Oh, the irony of this draft. DeCosta picked receiver Rashod Bateman with the Ravens’ first-round pick. But when Baltimore traded tackle Orlando Brown to Kansas City, the package that came back included KC’s first-round pick, 31st overall. So DeCosta used that pick, Kansas City’s, to choose Oweh. On draft night, Oweh announced he would go by his given first name, Odafe (which means “Wealthy Man” in his native Nigeria) in the future.

With 1:32 left Sunday night, Odafe Oweh (pronounced “Uh-DAH-fay OH-way”) lined up the inside right of a five-man front for Baltimore, across from KC’s Pro Bowl guard, Joe Thuney. Running back Clyde Edwards-Helaire got the handoff from Mahomes and headed behind right guard. Oweh’s job was to read Thuney and find a way to slither into the backfield to hit Edwards-Helaire. Oweh leaked into a crease to Thuney’s right, and as Thuney lunged to try to get Oweh off-track, Oweh reached his black-gloved right hand out and violently pawed at the ball in Edwards-Helaire’s grasp.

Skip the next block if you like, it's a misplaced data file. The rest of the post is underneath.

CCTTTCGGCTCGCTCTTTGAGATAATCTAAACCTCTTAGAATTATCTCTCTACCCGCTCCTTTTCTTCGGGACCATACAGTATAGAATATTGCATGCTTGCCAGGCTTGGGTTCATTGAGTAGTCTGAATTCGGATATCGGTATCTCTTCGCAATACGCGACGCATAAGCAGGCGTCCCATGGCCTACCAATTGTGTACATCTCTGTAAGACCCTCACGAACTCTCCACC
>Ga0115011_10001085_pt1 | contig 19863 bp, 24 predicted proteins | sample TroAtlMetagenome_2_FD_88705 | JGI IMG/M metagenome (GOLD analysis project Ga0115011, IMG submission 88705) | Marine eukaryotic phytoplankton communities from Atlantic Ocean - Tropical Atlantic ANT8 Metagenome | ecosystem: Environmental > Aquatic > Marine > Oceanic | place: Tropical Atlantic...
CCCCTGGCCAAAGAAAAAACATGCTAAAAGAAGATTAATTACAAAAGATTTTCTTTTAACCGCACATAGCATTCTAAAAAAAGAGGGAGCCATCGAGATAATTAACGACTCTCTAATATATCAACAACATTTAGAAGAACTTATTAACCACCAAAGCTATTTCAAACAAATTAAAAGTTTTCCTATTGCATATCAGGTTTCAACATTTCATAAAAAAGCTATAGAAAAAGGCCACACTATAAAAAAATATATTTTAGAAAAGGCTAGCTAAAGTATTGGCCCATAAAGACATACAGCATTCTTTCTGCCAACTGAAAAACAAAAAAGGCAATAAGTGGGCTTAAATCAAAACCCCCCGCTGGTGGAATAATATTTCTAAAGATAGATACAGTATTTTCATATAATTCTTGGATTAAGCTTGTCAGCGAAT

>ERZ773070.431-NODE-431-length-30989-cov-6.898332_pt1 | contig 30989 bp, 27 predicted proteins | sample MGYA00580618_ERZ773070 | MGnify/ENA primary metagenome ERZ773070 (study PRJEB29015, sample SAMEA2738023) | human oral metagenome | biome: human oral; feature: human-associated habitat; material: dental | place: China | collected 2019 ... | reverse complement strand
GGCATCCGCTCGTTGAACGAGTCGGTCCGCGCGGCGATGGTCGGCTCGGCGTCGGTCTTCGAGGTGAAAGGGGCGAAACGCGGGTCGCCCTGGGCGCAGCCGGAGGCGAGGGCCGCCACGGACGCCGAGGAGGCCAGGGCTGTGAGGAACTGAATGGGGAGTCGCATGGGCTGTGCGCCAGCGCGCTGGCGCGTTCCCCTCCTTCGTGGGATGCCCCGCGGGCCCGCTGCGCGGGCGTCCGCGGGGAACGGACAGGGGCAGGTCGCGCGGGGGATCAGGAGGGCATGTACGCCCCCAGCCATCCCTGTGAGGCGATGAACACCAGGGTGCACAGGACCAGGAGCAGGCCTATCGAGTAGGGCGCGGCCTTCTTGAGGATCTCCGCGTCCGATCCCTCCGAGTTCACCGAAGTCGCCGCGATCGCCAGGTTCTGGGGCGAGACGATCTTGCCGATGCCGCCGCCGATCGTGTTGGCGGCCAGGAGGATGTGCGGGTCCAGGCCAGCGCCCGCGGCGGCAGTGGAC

The ball came out.

“When I saw it on the ground,” Oweh told me as the clock neared midnight, “I wasn’t so much surprised as, I don’t know, I just knew I had to get it.” Oweh leaped on the ball, coralled it with his right hand and pulled it in, as Travis Kelce got on top of him and tried to wrangle it free.

Kansas City Chiefs v Baltimore Ravens
Ravens rookie Odafe Oweh (center, 99) celebrates with teammates after forcing and recovering critical fourth-quarter fumble. (Getty Images)

Baltimore ball. Oweh got up, sprinted to the end zone, posed with his new family and felt incredible when one of his teammates yelled at him, “YOU SAVED THE GAME!”